Puja and I got married three years ago, on June 4th, in a mostly Indian-style wedding. For the ceremony we dressed in Indian garb. Puja had mendhi (henna) on her hands and feet and I rode in on a horse with a baraat– a groom’s procession led by a dhol drummer. It was so much fun.
And two years ago in June, we started Indiaphile. To celebrate our blog anniversary, we’ve decided to give away one of the most indispensable tools for the Indian cook, a Presto 01341 4-Quart Stainless Steel Pressure Cooker. We use them for making everything from beans and lentils to shaaks such as undhiyu. A pressure cooker turns an all day cooking job into thirty minutes or so.
To be honest, after two years of hard work, I still want so much more from this blog. We have learned so much in the process of creating it. It has given us so much practice that everything has improved, from the photography, to the site design and writing. But we have so many more ideas that just haven’t made it to the page yet.
The biggest challenge for us is finding the time. I’m sure other bloggers will identify with that! Every post takes several hours, from coming up with a recipe idea, to preparing it, correcting it if need be, then photographing it which usually takes an hour if not more to get things just right, then editing the photos on the computer and doing the write-up and editing that. So often, Puja is tired from work, or I’m tired from work, and it can be such a challenge to come together and get to work on the ideas we’ve been hashing out.
When we conceived of Indiaphile, it wasn’t even really a food blog. The food was just going to be a part of it. But Puja’s passion quickly steered us in that direction. Our original mission was to share our experience with her culture, and our observations and discussions. Puja and I often get into these long talks about what Indian culture is like. It always starts with her explaining some small thing to me, and then at some point I make an observation that is new to her because I’m looking at it as an outsider from the culture or I am relating it to something in my experience.
Indiaphile has opened up opportunities that weren’t on our minds when we started. We never expected Puja to appear on the radio, or TV or San Diego’s top regional magazines. But it happened. We’ve met so many cool people along the way, people who are interested in what we are doing, and people with their own interesting blogs in the area.
After two years, there are so many ideas we’ve been floating out there that still get us excited. For our anniversary post this year we decided to do Pani Puri. Pani Puri is one of Puja’s favorite street foods. And that’s saying a lot, because she loves street food.
Pani Puri makes a great presentation and is just plain fun to eat. It is made from some very basic ingredients, garbanzo beans (chana), moong beans and potato. You can substitute other beans that you have on hand as well. You place these in a puri (a crunchy shell) and add chutney and “pani.” Pani means water, but in this case, it is a flavored water.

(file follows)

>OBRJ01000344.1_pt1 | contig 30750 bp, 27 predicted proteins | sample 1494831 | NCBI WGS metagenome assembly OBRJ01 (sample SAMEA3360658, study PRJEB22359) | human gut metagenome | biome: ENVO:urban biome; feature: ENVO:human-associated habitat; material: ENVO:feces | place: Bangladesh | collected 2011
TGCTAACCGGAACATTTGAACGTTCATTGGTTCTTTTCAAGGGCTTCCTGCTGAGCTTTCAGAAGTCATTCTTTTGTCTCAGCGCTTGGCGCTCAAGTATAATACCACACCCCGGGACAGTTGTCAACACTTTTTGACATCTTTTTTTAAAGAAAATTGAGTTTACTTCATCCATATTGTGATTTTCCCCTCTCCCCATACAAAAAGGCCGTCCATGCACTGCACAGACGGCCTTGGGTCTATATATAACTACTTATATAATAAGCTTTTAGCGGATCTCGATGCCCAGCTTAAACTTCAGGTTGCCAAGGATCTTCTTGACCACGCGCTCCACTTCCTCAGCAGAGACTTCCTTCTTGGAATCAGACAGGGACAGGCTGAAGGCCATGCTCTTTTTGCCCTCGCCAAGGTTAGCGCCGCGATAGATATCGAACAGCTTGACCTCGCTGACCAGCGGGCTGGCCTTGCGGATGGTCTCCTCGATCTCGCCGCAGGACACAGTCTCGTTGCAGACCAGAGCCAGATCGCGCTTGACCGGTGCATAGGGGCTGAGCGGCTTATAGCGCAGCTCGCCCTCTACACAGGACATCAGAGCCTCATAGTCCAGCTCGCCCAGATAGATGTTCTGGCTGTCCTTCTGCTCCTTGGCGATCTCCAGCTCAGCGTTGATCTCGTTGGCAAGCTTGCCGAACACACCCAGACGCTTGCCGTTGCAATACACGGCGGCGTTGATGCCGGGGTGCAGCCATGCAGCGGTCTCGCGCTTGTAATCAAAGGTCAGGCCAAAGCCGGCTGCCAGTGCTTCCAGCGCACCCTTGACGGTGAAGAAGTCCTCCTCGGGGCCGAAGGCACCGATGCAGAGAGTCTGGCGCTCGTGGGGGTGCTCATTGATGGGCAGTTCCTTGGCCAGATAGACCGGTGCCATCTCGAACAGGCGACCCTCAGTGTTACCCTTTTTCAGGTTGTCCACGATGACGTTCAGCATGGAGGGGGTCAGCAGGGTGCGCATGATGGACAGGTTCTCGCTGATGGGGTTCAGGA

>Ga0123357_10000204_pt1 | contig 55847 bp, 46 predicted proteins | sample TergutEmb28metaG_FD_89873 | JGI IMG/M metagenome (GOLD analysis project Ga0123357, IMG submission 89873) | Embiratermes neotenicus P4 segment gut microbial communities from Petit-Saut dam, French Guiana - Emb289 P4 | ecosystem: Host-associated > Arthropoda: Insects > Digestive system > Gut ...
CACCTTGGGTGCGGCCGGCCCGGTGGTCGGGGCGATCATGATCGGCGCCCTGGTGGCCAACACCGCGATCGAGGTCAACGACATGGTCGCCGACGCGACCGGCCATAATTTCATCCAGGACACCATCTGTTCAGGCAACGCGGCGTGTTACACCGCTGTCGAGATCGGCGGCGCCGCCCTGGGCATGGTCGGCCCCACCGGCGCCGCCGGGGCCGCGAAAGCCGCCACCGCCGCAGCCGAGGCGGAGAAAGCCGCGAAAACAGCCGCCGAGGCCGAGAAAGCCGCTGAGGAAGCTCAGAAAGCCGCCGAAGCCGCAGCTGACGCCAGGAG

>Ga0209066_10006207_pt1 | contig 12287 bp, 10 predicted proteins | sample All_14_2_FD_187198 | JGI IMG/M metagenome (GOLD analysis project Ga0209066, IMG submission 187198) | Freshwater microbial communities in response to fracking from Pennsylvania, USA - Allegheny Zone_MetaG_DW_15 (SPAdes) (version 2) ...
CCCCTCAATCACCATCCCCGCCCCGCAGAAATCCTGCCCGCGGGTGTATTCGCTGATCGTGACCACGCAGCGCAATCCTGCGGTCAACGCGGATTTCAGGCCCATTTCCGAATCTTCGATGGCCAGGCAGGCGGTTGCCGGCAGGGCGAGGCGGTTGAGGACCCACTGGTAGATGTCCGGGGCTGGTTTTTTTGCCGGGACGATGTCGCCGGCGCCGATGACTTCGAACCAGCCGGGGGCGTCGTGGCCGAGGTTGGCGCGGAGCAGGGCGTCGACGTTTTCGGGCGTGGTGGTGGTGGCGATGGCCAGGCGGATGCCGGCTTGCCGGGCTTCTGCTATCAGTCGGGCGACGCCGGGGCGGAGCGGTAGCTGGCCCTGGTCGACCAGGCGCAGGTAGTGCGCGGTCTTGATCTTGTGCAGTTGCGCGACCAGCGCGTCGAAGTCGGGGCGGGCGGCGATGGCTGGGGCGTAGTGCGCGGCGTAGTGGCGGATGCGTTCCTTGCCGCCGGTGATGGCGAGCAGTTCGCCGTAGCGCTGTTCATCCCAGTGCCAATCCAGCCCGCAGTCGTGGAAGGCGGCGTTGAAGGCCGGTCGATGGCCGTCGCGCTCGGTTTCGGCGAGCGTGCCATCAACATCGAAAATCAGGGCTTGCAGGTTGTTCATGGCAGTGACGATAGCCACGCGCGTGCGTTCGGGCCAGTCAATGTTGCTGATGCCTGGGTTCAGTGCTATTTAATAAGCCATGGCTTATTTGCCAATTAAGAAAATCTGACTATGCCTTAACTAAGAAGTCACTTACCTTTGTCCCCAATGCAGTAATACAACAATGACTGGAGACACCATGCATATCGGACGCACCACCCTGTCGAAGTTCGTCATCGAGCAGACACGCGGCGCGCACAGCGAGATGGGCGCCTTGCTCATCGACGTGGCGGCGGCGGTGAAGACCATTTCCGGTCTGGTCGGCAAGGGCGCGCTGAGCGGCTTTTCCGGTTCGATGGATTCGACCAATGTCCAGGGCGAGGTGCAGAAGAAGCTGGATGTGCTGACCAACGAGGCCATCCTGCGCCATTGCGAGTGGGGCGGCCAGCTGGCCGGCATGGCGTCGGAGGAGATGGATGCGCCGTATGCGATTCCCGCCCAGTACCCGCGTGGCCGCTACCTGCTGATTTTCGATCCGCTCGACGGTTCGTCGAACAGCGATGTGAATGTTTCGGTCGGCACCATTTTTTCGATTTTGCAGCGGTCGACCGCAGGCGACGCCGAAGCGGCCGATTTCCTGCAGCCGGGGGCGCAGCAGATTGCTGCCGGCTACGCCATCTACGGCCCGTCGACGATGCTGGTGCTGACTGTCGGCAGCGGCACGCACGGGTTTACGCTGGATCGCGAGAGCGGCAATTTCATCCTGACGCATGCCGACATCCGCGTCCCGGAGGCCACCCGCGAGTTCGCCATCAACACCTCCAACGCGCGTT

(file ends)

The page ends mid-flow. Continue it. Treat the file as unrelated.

When you eat it, you stick the whole puri in your mouth. What you get is a wonderful assortment of flavors and textures. The puri crunches and collapses in your mouth, releasing the pani as you bite into the soft potato and beans. What you taste is an explosion of sweet, tart, spicy and cool mint flavors.
This version of pani puri is what my mother-in-law makes. It’s a little different from the Bombay street version that uses a hot pea stew instead of chana and moong.
To enter in the raffle for the Pressure Cooker, make sure to like us on Facebook. For a second chance to enter, you can sign up for our emails.
Once you have done that, make sure to leave a comment on this post and let us know what you did! (You can enter up to two times by doing both things).
The deadline to enter is July 5th.
- 24 pani puri shells
- 1/2 cup cooked garbanzo beans (brown)
- 1/2 cup cooked moong beans
- 1/2 cup boiled potato, skinned and cut into 1/4 inch cubes
- 2 tbsp sweet and sour tamarind chutney
- 1/2 cup pani puri pani (recipe below)
- Break the shells by crushing the tops with your finger or tapping it with a knife or spoon. Be careful not to crack the side or bottom of the shell as you do this.
- Add an equal amount of garbanzo beans, moong beans and potato to each one to fill.
- Top with a few drops of tamarind chutney.
- Fill the shell completely with pani puri pani and consume immediately. You can prepare each shell ahead of time, but don’t add the pani until the last second before eating.
- Pani puri shells are easily available at Indian stores.
Pani Puri Pani
- 1 cup mint, packed
- 1 serrano chili
- 2 tbsp tamarind concentrate
- 1/2 cup water
- 3 tsp black salt
- 1 tsp salt
- 7 cups water
- Put 1/2 cup water with mint leaves, chili and tamarind concentrate into a blender, and blend thoroughly.
- Add the rest of the ingredients and blend to combine.
|Serving Size||6 shells||Sodium||1159mg|